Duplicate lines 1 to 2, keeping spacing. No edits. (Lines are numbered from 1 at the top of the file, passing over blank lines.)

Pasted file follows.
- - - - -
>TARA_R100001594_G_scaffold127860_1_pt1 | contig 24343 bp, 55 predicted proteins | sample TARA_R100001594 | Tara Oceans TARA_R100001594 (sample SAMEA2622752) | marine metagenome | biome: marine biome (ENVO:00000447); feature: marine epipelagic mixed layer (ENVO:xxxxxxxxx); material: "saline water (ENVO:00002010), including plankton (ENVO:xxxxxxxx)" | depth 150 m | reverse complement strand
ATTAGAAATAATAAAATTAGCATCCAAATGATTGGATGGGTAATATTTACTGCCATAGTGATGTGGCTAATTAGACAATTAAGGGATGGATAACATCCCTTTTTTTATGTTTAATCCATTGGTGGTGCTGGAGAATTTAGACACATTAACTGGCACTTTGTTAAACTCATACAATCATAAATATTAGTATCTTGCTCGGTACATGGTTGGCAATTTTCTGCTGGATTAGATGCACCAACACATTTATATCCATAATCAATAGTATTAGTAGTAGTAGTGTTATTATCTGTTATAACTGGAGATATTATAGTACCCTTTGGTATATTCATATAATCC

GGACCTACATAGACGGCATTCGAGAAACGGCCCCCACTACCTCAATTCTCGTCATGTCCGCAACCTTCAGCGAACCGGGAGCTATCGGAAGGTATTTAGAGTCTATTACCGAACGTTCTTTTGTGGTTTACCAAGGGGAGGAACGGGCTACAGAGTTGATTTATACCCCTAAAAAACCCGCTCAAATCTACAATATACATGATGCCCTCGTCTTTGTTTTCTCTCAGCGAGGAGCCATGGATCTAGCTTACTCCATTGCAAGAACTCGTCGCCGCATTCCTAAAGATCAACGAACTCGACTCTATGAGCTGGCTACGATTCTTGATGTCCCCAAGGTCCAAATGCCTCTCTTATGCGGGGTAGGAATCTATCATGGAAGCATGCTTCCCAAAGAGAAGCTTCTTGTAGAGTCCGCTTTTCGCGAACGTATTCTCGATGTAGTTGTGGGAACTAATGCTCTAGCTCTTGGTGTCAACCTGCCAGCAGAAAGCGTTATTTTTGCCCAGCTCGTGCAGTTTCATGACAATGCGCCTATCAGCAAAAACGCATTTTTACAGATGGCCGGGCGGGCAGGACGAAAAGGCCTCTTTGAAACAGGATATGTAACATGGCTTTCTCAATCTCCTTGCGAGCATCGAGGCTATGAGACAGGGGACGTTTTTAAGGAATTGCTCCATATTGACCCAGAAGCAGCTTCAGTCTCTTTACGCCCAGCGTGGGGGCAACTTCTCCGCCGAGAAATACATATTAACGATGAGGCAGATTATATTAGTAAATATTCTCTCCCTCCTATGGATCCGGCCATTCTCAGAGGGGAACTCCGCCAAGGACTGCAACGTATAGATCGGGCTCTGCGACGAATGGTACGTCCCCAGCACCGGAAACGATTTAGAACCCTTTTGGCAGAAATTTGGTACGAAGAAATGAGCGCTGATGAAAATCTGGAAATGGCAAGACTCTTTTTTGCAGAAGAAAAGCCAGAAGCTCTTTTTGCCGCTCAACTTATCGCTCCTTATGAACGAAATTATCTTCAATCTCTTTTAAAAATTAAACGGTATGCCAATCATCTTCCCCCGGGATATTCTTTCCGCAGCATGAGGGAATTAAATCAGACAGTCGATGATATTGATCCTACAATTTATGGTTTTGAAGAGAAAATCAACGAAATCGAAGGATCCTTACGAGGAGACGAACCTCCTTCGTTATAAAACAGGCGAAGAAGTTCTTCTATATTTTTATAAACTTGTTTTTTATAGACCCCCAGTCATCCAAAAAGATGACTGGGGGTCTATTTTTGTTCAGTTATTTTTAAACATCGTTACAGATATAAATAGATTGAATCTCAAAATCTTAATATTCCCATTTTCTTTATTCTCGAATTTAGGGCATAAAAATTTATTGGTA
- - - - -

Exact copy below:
>TARA_R100001594_G_scaffold127860_1_pt1 | contig 24343 bp, 55 predicted proteins | sample TARA_R100001594 | Tara Oceans TARA_R100001594 (sample SAMEA2622752) | marine metagenome | biome: marine biome (ENVO:00000447); feature: marine epipelagic mixed layer (ENVO:xxxxxxxxx); material: "saline water (ENVO:00002010), including plankton (ENVO:xxxxxxxx)" | depth 150 m | reverse complement strand
ATTAGAAATAATAAAATTAGCATCCAAATGATTGGATGGGTAATATTTACTGCCATAGTGATGTGGCTAATTAGACAATTAAGGGATGGATAACATCCCTTTTTTTATGTTTAATCCATTGGTGGTGCTGGAGAATTTAGACACATTAACTGGCACTTTGTTAAACTCATACAATCATAAATATTAGTATCTTGCTCGGTACATGGTTGGCAATTTTCTGCTGGATTAGATGCACCAACACATTTATATCCATAATCAATAGTATTAGTAGTAGTAGTGTTATTATCTGTTATAACTGGAGATATTATAGTACCCTTTGGTATATTCATATAATCC